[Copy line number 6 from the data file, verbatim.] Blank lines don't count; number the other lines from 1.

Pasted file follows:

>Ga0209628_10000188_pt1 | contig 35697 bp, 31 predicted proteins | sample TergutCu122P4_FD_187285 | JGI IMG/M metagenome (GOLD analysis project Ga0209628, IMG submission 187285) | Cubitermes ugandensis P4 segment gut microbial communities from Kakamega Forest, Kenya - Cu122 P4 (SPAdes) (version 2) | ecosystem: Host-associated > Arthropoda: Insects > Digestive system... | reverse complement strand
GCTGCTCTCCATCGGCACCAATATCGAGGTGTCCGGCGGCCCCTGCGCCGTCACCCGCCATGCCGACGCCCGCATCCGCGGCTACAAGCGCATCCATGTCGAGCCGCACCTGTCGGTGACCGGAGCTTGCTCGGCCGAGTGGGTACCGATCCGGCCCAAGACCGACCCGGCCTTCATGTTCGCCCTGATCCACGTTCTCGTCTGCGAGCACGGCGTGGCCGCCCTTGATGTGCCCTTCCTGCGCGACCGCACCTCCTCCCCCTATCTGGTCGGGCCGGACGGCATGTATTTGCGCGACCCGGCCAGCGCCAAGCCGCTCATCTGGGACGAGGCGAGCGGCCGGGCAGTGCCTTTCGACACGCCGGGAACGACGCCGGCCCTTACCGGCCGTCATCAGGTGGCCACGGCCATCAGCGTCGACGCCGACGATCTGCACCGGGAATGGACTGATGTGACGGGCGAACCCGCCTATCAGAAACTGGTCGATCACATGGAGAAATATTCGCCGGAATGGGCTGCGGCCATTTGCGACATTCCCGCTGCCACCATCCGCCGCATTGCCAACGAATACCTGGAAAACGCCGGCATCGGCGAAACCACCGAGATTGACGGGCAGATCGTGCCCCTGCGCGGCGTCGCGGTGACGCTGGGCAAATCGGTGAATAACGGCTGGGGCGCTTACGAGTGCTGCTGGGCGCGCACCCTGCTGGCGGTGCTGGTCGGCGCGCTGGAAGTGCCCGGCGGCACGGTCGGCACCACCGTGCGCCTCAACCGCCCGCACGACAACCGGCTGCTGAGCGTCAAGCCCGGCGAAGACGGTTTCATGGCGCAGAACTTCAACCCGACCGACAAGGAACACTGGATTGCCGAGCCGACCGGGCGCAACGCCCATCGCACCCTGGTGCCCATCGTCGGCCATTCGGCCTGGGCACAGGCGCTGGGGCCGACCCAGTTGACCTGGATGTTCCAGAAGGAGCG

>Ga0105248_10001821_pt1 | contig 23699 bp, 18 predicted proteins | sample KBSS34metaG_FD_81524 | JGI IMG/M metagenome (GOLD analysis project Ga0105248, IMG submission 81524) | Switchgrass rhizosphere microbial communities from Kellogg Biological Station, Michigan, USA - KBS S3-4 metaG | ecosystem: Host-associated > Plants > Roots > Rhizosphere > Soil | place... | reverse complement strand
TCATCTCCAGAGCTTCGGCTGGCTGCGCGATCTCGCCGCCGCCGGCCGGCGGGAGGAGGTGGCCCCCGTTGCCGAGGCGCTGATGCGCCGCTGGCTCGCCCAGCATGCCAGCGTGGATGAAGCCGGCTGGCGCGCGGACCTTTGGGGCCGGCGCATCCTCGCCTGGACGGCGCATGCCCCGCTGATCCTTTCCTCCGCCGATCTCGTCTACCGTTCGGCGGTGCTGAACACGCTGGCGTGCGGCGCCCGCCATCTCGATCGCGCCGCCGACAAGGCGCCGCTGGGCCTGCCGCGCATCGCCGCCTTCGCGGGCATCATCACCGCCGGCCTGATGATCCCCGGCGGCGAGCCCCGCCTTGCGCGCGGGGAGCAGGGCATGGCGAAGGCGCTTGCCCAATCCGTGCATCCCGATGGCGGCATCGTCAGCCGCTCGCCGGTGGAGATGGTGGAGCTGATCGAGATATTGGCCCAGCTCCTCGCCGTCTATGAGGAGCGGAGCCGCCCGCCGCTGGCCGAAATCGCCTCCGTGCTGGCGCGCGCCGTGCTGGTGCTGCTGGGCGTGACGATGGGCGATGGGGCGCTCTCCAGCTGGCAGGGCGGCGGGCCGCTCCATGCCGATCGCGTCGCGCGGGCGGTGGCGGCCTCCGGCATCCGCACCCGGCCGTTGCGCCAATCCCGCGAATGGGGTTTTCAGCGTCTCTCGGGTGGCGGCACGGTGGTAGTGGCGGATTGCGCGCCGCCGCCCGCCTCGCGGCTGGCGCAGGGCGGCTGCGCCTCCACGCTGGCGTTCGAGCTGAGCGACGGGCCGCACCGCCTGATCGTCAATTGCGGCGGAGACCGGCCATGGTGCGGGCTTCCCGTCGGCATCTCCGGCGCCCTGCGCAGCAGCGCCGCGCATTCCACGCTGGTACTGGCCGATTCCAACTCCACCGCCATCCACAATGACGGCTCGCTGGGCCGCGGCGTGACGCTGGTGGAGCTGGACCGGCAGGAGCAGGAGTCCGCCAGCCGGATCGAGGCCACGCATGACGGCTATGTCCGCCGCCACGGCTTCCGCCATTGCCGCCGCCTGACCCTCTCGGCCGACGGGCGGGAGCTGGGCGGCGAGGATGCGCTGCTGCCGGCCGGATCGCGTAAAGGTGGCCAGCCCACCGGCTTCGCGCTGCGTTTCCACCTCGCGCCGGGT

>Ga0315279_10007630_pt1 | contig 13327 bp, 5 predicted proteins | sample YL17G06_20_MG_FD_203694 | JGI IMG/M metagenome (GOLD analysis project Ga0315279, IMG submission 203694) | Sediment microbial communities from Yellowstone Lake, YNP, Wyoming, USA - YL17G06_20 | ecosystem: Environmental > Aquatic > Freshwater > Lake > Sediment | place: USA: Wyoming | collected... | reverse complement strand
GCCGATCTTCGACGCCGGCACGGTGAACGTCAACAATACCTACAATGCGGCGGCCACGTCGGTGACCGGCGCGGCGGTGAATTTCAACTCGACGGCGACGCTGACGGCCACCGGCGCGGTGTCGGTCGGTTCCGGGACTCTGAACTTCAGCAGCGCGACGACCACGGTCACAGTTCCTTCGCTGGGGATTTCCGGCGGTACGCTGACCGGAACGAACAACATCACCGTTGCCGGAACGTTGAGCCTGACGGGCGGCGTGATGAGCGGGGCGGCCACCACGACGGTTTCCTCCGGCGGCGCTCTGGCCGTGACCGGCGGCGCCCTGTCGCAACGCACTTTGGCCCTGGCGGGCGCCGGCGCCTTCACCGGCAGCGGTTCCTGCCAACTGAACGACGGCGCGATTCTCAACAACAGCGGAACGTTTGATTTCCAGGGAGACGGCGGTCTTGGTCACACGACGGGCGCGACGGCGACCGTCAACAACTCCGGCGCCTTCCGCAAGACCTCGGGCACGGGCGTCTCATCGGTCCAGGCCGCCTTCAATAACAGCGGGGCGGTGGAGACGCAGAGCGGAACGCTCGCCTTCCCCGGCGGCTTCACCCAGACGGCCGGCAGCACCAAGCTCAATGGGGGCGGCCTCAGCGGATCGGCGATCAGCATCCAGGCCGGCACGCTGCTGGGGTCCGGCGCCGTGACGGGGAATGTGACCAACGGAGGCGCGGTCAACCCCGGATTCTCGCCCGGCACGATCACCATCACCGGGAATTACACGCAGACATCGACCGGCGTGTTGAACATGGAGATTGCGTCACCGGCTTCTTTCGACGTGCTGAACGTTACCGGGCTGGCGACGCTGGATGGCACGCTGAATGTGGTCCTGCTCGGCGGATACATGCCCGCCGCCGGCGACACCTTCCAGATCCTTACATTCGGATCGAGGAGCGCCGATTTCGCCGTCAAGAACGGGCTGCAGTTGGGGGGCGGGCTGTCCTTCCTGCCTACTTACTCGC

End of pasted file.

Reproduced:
GCCGATCTTCGACGCCGGCACGGTGAACGTCAACAATACCTACAATGCGGCGGCCACGTCGGTGACCGGCGCGGCGGTGAATTTCAACTCGACGGCGACGCTGACGGCCACCGGCGCGGTGTCGGTCGGTTCCGGGACTCTGAACTTCAGCAGCGCGACGACCACGGTCACAGTTCCTTCGCTGGGGATTTCCGGCGGTACGCTGACCGGAACGAACAACATCACCGTTGCCGGAACGTTGAGCCTGACGGGCGGCGTGATGAGCGGGGCGGCCACCACGACGGTTTCCTCCGGCGGCGCTCTGGCCGTGACCGGCGGCGCCCTGTCGCAACGCACTTTGGCCCTGGCGGGCGCCGGCGCCTTCACCGGCAGCGGTTCCTGCCAACTGAACGACGGCGCGATTCTCAACAACAGCGGAACGTTTGATTTCCAGGGAGACGGCGGTCTTGGTCACACGACGGGCGCGACGGCGACCGTCAACAACTCCGGCGCCTTCCGCAAGACCTCGGGCACGGGCGTCTCATCGGTCCAGGCCGCCTTCAATAACAGCGGGGCGGTGGAGACGCAGAGCGGAACGCTCGCCTTCCCCGGCGGCTTCACCCAGACGGCCGGCAGCACCAAGCTCAATGGGGGCGGCCTCAGCGGATCGGCGATCAGCATCCAGGCCGGCACGCTGCTGGGGTCCGGCGCCGTGACGGGGAATGTGACCAACGGAGGCGCGGTCAACCCCGGATTCTCGCCCGGCACGATCACCATCACCGGGAATTACACGCAGACATCGACCGGCGTGTTGAACATGGAGATTGCGTCACCGGCTTCTTTCGACGTGCTGAACGTTACCGGGCTGGCGACGCTGGATGGCACGCTGAATGTGGTCCTGCTCGGCGGATACATGCCCGCCGCCGGCGACACCTTCCAGATCCTTACATTCGGATCGAGGAGCGCCGATTTCGCCGTCAAGAACGGGCTGCAGTTGGGGGGCGGGCTGTCCTTCCTGCCTACTTACTCGC